There are moments when you feel nothing is moving at work, except time. Your bank balance and job profile seem to have stagnated and you don't enjoy work as much as you used to. You need to shake things up. But how? Perhaps, it's time for a new job. Digging into your 'My Documents' folder, you fish out your old resume and upload it on a job search portal, hoping that it will bring the change you crave for.
Sorry to burst the bubble, but chances are, it will not. It's because a resume must be regularly updated for a positive result. Here's how. The first step is determining what to include in the resume. Your personal information is a must, but limit it to essential contact details. Eschew photos unless you are applying for the job of a model or an actor.
Write down all the skills that showcase your capabilities and highlight those that are required for the job. Finally, list your achievements, specifying the challenge, action and result (CAR) for each. Once you have collated all the information, categorise it as experience, education and other interests. While listing your experience, do not skip the stints that you were not paid for.
The description of each work profile must include details of your position, employer, location and duration of work. It is easier to map your career path if you ask yourself relevant questions: How did I accomplish my role? Why did I choose this method? What were the results of my choice? The answers will help you emphasise your responsibilities better and define your accomplishments with numbers and specific skills. The smart candidate makes life easy for recruitment consultants by incorporating job-specific keywords.
Speak to industry professionals for words and phrases related to your domain. A manager in a reputed recruitment consulting firm confides that she employs targeted keyword searches to lead her to the best resumes for her clients, who often shortlist these candidates for interviews.
So don't ignore the power of the right words. In the education section, make a table with the following details: name of institutions, degrees/ certificates, specialisation, performance, honours/awards and scholarships. Unless you are a fresher, or were in an institution with an outstanding pedigree, this section should come below your work experience.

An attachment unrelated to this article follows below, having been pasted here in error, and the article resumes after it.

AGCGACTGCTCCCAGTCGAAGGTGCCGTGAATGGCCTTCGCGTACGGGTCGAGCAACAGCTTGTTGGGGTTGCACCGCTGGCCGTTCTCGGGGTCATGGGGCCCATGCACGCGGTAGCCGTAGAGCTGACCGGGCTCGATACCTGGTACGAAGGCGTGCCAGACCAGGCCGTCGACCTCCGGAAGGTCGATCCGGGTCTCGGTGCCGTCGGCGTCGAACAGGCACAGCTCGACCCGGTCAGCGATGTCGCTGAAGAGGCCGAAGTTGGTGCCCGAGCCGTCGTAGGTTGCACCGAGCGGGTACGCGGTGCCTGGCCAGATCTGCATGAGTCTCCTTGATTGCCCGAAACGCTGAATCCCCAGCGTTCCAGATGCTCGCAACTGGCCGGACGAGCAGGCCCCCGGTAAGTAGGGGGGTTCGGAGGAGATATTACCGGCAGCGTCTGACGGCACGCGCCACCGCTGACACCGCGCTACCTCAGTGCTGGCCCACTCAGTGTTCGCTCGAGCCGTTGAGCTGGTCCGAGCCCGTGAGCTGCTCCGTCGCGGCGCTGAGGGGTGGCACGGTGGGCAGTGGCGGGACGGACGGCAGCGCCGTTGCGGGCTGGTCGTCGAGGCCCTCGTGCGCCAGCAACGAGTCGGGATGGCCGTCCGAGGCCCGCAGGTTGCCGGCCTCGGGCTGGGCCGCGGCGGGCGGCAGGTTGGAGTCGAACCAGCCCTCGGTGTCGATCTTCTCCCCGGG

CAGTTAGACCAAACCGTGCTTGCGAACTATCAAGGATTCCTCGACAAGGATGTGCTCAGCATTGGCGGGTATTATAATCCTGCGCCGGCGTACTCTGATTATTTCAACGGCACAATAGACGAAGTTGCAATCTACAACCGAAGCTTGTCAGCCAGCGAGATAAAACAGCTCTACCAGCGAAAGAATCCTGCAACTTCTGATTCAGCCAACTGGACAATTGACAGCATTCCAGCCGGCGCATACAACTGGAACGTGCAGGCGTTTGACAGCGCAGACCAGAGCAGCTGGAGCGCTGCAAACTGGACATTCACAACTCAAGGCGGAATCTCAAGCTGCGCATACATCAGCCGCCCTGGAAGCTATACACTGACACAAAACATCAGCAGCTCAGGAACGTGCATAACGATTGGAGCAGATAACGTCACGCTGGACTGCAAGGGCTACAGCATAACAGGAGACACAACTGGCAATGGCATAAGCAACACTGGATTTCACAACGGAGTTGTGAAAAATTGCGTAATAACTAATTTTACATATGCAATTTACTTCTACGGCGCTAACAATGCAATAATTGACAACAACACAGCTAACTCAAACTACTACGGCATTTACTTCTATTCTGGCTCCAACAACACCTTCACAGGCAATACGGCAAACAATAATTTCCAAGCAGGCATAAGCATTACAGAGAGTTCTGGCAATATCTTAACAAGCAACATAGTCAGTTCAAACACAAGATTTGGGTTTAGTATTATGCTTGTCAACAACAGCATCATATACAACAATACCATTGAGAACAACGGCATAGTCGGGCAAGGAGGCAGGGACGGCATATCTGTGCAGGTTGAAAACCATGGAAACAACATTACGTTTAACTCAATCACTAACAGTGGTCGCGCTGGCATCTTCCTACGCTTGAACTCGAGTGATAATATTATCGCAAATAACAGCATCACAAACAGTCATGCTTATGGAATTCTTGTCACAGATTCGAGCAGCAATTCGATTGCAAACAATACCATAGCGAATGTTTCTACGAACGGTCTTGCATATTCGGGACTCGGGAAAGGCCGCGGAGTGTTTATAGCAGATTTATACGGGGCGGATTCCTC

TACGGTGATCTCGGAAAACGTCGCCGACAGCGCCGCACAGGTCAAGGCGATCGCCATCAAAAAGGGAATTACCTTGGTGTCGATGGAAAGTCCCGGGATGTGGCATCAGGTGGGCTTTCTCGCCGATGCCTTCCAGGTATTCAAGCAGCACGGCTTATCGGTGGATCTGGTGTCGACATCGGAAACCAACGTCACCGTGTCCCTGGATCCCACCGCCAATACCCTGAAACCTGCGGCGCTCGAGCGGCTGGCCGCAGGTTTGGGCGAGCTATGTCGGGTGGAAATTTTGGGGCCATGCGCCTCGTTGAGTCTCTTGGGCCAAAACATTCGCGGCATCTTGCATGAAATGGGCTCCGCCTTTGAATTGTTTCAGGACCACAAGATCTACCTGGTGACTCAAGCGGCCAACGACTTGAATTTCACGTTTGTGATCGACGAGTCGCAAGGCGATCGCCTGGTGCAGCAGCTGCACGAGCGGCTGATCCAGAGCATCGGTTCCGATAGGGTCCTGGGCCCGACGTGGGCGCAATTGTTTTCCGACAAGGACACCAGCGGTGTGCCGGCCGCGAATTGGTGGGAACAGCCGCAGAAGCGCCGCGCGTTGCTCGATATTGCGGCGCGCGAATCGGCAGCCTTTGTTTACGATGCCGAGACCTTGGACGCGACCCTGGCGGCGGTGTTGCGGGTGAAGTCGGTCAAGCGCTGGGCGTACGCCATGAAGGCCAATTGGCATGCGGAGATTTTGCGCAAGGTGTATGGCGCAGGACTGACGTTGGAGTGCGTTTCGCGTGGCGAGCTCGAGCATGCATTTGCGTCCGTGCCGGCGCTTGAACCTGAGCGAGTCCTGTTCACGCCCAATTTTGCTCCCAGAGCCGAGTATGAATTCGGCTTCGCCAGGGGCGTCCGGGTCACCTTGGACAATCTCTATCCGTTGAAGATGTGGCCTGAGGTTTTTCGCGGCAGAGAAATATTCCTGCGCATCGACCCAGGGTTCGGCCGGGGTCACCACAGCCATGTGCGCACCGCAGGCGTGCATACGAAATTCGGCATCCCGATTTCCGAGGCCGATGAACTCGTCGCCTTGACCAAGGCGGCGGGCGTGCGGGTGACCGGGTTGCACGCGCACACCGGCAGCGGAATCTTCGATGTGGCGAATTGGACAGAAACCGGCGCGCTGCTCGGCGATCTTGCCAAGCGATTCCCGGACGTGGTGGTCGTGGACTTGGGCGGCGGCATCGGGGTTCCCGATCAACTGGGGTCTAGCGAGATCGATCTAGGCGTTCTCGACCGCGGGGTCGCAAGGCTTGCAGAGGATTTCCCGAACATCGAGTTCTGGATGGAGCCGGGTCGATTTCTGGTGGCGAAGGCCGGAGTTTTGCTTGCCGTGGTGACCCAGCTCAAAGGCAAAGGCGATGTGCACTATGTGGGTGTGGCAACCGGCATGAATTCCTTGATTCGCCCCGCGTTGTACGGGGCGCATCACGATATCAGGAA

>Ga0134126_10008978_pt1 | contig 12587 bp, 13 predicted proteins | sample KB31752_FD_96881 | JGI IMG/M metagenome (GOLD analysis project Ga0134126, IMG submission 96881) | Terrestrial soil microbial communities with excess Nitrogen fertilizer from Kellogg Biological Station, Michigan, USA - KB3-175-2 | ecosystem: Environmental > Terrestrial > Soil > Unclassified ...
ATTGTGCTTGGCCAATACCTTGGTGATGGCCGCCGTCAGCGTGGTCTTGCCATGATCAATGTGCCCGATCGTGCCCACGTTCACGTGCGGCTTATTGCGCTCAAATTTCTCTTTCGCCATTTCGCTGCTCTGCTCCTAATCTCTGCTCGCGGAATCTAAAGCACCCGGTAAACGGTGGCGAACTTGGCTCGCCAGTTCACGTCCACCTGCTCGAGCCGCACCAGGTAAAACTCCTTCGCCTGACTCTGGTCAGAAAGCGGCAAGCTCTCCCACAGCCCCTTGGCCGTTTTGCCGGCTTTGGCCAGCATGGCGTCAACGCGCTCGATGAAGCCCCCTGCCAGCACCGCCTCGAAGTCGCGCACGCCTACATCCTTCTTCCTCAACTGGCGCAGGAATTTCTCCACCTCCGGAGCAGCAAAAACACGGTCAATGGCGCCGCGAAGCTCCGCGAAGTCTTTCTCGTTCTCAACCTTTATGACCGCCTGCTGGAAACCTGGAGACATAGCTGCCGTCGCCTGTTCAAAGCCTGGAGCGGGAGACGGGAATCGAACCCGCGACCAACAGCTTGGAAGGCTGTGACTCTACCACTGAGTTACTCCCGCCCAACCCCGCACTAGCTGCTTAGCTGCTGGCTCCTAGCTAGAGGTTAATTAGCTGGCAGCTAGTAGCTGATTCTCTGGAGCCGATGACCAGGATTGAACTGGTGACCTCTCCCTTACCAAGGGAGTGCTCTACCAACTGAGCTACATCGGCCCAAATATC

Last in the pecking order is the additional information section, which may include positions held in professional/student associations, participation in sports, extracurricular activities, special skills, interests, etc. Knowing what to leave out in a resume is as important as learning what to include. For one, your CV should not highlight your weaknesses, be it poor academic scores or unflattering performance at work. Also, it is not advisable to include details of your income and reasons for leaving previous jobs, unless there have been far too many job hops.
The most impressive education and work experience can get lost in clumsy presentation. So, spend a lot of time on how your resume looks. You can organise the information in a chronological/reverse chronological or functional format. Both have their advantages. The widely used reverse chronological format helps employers understand a candidate's growth along a timeline.
On the other hand, the functional format aims at targeting specific and relevant skills that a recruiter is looking for. Use a business font, such as Arial, in 12 point size, and bulleted points with sufficient white spaces to avoid clutter.
The last page of a multi-page resume should be at least two-thirds full. Unless specified otherwise, use a PDF file format for attachments and text (ASCII) format in online text boxes. Avoid fancy designs and special effects; simplicity and professionalism are the cornerstones of an effective resume. Did I say that spelling and grammatical mistakes are a strict no-no?
Of the time you spend on revamping your resume, the better part must be allocated to framing your past in an impressive manner. The trick is to add a unique perspective to your experience. This, as opposed to an unconventional presentation, actually makes a CV different from others. Finally, don't forget that a resume is a sales pitch for your capabilities.
By itself, it is not adequate to get you a job. At best, it will get you shortlisted for the interview. So write the resume to achieve this goal. It is the next step, interview, that will convince recruiters to offer you a job. However, mastering this stage is another story.